Humanitarian Aid Caravan to Cuba to Cross US/Mexico Border Press conference and Photo opportunity with caravan school buses colorfully painted and examples of the aid to be displayed
Wednesday, July 18th @ 1pm
The Caravanistas participating the 23rd Friendshipment caravan organized by IFCO/Pastors for Peace who were held up at the border of Vancouver and Washington State are free and on their way to Cuba!!!
After a 24-hour struggle ALL the aid the Caravanistas were carrying was delivered across the Canadian border to the United States WITHOUT a license and WITHOUT the payment of a bond. Customs officials had initially insisted that a bond needed to be paid in order for the aid to be transported across the border. Last year, Caravanistas encountered the same problem but with the help of legal counsel were able to successfully argue that humanitarian aid is exempt from the bond requirement. We held our ground then and we did so again at Vancouver.
The success was due to a combination of efforts --
- a continuous spirited protest at the border by Caravanistas and supporters on both sides of the crossing,
- an incredibly organized news conference at the border attended by various news outlets during which some of the deflated basketballs and other used sports equipment were put on display for the world to see just the US government chose to target the caravan this year,
- calls from supporters and our emergency response network to their elected officials to demand the release of the sports equipment
- the creative efforts of our committed social media activists
- and of course the brilliant legal advice of our attorney Linda Backiel with additional support from many other attorneys across the country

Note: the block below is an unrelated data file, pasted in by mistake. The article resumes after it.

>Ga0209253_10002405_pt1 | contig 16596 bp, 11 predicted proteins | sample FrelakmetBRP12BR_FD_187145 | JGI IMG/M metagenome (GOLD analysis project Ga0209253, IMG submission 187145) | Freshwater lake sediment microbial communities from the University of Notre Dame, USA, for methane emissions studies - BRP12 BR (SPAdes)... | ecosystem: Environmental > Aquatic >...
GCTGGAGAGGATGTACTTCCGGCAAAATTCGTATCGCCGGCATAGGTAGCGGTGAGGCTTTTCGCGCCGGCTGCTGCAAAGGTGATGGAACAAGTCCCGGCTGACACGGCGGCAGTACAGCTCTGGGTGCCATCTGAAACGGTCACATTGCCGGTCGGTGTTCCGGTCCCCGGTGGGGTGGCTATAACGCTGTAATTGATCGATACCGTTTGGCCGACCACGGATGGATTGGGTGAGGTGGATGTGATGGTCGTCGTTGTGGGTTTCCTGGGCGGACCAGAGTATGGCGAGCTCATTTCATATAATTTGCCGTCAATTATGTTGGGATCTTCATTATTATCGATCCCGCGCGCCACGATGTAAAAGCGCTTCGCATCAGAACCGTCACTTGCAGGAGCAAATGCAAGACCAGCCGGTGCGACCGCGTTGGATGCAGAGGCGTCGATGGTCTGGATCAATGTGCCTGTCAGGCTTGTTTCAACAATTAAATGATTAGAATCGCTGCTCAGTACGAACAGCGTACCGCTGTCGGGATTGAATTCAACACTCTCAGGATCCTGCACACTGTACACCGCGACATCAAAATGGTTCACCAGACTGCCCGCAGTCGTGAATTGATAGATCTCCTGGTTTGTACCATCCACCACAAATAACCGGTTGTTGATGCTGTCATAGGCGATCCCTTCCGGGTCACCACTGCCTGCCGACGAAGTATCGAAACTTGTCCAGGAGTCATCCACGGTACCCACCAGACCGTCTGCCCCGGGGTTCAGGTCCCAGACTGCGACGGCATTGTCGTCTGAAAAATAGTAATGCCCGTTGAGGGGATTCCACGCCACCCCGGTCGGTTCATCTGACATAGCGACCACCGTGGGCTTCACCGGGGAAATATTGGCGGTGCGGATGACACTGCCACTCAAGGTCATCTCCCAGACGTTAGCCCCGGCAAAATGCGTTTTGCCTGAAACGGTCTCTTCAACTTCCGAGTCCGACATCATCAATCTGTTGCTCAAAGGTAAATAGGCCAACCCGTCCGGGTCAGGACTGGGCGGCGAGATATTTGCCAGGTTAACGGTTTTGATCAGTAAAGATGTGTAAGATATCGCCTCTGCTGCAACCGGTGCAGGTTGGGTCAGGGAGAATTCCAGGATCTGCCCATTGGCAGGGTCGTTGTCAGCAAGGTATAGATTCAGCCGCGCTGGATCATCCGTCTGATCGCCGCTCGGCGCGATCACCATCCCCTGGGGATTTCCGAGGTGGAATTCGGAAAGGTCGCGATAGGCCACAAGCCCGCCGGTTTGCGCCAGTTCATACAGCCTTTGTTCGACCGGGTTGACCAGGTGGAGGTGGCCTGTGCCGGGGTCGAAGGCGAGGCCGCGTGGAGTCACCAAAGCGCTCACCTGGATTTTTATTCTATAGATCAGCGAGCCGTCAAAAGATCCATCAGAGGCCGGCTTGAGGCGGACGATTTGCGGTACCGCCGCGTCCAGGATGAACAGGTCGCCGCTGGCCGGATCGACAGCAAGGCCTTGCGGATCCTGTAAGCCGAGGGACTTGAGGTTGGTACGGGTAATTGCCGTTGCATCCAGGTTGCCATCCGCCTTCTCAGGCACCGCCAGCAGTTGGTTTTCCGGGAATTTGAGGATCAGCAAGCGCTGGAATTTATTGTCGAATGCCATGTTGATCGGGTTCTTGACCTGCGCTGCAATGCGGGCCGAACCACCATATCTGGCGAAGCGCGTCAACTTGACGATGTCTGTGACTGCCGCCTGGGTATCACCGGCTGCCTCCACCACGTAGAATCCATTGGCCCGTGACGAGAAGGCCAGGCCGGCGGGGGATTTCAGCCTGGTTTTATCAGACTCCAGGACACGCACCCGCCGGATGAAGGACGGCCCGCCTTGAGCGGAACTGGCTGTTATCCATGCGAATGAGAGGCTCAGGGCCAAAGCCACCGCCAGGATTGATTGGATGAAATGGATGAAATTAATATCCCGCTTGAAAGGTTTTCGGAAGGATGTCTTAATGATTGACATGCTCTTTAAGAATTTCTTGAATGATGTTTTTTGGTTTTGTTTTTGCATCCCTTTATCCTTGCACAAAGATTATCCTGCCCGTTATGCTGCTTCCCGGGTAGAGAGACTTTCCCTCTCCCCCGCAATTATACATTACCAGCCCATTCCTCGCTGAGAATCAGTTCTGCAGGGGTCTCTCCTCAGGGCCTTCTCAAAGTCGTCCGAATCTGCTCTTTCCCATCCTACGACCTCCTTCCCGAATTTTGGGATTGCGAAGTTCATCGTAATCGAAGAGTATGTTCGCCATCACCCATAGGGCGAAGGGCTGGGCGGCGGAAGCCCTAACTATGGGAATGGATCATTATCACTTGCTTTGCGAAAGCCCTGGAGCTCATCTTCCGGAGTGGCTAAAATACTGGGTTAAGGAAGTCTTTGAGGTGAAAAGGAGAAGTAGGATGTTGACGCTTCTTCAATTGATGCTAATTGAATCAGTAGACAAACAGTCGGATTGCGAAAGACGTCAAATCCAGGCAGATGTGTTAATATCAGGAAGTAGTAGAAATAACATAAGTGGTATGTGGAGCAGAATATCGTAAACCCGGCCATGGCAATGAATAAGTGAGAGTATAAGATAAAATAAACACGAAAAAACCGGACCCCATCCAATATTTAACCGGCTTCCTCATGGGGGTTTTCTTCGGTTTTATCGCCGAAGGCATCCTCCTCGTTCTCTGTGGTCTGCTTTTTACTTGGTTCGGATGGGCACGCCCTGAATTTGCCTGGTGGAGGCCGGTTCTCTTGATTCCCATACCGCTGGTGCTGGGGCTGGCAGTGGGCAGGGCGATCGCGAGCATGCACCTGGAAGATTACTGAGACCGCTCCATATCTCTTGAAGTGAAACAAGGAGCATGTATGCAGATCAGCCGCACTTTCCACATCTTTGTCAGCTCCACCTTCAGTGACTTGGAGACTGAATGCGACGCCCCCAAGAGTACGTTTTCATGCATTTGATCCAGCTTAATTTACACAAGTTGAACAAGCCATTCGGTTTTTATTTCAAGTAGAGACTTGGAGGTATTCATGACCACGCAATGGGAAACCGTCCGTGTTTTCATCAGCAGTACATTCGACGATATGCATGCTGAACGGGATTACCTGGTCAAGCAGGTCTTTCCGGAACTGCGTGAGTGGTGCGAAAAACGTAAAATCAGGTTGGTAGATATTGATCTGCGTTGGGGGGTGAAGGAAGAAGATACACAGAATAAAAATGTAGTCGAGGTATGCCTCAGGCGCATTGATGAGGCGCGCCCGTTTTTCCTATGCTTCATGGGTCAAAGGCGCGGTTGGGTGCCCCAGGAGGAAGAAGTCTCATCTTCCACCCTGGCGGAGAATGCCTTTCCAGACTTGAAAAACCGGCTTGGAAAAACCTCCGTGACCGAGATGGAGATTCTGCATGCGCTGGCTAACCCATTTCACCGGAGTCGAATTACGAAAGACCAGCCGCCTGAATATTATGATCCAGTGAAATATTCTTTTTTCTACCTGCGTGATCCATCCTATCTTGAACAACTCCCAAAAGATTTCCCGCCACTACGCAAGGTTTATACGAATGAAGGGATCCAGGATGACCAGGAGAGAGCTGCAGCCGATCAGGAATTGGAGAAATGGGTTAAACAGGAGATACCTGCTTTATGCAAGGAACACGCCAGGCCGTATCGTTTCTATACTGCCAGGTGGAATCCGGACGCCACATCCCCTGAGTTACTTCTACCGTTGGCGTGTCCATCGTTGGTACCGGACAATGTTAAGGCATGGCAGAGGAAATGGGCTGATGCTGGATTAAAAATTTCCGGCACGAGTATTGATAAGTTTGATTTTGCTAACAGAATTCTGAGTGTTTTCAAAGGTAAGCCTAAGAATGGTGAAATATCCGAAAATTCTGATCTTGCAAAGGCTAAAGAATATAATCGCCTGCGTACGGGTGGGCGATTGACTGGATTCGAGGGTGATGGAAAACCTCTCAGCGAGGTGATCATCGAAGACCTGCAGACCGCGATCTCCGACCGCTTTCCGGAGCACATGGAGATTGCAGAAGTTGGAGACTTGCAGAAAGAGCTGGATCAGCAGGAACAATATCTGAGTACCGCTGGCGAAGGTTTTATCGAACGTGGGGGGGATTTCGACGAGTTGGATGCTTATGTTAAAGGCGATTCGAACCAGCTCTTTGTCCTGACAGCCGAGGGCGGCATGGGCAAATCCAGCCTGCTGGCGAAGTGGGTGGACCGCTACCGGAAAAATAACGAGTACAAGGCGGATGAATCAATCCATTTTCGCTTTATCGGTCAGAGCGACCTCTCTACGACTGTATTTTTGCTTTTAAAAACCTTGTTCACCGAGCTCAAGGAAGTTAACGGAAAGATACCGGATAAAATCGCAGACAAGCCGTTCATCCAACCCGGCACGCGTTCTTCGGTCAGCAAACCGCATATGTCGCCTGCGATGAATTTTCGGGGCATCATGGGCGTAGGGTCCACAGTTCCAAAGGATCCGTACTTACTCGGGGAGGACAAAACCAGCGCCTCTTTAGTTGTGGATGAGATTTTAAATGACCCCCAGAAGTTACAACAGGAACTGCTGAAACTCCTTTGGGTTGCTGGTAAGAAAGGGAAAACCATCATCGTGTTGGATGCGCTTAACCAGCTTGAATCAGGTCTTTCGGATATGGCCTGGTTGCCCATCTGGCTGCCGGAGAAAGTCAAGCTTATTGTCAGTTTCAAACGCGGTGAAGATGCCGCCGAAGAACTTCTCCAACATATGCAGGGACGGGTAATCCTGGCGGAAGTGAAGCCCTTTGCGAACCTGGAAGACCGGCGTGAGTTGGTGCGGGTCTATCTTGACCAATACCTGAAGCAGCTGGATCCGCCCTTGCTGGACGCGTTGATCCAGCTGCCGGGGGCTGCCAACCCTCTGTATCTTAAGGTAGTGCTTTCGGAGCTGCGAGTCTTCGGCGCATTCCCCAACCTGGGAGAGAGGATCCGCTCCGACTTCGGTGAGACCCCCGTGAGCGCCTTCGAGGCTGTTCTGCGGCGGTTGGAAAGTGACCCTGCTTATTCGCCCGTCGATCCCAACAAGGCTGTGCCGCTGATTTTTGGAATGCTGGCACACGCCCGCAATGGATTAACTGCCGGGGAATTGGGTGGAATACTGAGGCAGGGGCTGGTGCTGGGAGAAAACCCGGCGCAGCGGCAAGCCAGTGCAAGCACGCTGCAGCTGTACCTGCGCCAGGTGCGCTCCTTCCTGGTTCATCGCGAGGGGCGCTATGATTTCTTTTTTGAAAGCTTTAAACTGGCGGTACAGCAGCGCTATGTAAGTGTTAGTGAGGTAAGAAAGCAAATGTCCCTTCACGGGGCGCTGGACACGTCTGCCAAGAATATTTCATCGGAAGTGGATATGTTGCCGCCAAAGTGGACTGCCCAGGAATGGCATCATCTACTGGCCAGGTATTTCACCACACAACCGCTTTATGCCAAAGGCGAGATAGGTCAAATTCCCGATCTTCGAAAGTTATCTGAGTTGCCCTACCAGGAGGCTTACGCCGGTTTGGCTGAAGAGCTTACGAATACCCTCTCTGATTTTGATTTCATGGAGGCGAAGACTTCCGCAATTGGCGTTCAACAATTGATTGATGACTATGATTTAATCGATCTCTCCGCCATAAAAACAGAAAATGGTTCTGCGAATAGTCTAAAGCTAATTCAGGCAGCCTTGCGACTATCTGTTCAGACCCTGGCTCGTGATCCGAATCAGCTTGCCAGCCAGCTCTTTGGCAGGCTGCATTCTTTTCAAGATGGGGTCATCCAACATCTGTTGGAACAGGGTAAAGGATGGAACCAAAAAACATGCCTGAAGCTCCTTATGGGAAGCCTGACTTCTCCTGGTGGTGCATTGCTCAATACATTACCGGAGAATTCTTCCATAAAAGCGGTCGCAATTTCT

During this encounter we were reminded of the earlier caravans. Indeed, the incident in Vancouver is reminiscent of the encounters we've had over the past 20 years where small inconsequential items are targeted by the US government. First toasters and bibles, then bicycles and computers.....now used sports equipment.
When we asked the customs officials whether they really planned to hold up our caravan because of a box of old used baseball mitts and soccer balls, the official replied "yep".
Thankfully our earnest, hardworking and dedicated supporters on either side of the Vancouver/Pacific Highway border won the day.
For twenty years IFCO/Pastors for Peace has enjoyed a strong partnership with our international partners from Europe, Canada and Mexico in fighting the US blockade of Cuba. This victory is another example of the importance of our international effort to break the blockade and is a wonderful way to kick off the 20th anniversary US-Cuba Friendshipment Caravan to Cuba.
We are happy to report that the Caravanistas at the border are free and on their way to Cuba,
Thank you all so much for your wonderful support!
Onward to Cuba!!
Click on the attachment link below to download a flyer, brochure or application!
Pastors for Peace Caravan West Coast Routes Defy the US Blockade! Canadian and American activists successfully transport humanitarian aid across the US/Canada border despite US border authorities’ intimidation and harassment.Read more >
Join IFCO/Pastors for Peace as we honor our founding director and visionary leader Rev. Lucius Walker, Jr. and celebrate the launch of our 22nd Caravan to Cuba. Cultural acts include the New York Labor Chorus and Kongo. Call our office at 212-926-5757 for more information. You can also download the attached event flyer here.
Dr. Narciso Ortíz one of four 2010 graduates of the Latin American School of Medicine (LASM) is working with the Cuban medical teams in Haiti as they battle the cholera epidemic there. See inside for more information about LASM graduates working in Haiti, and the efforts to rebuild Haiti’s medical infrastructure. (photo: EFE) Read more >
by Renee Feltz, the Indypendent, March 12, 2010
After the Jan. 12 earthquake that devastated Haiti, Dr. Melissa Barber received a call asking her to help treat people left injured and living in squalid conditions.
“There was no question,” said Barber, 30, who was born and raised in the Bronx and worked in quality assessment at St. Barnabas Hospital in the heart of the borough. “I actually resigned and I made plans to go to Haiti for a month. That is how much it’s ingrained in me to help the underserved communities when they are in need.”
An overview of the curriculum and general plan of studies at the Latin American School of Medicine in Havana, Cuba Read more >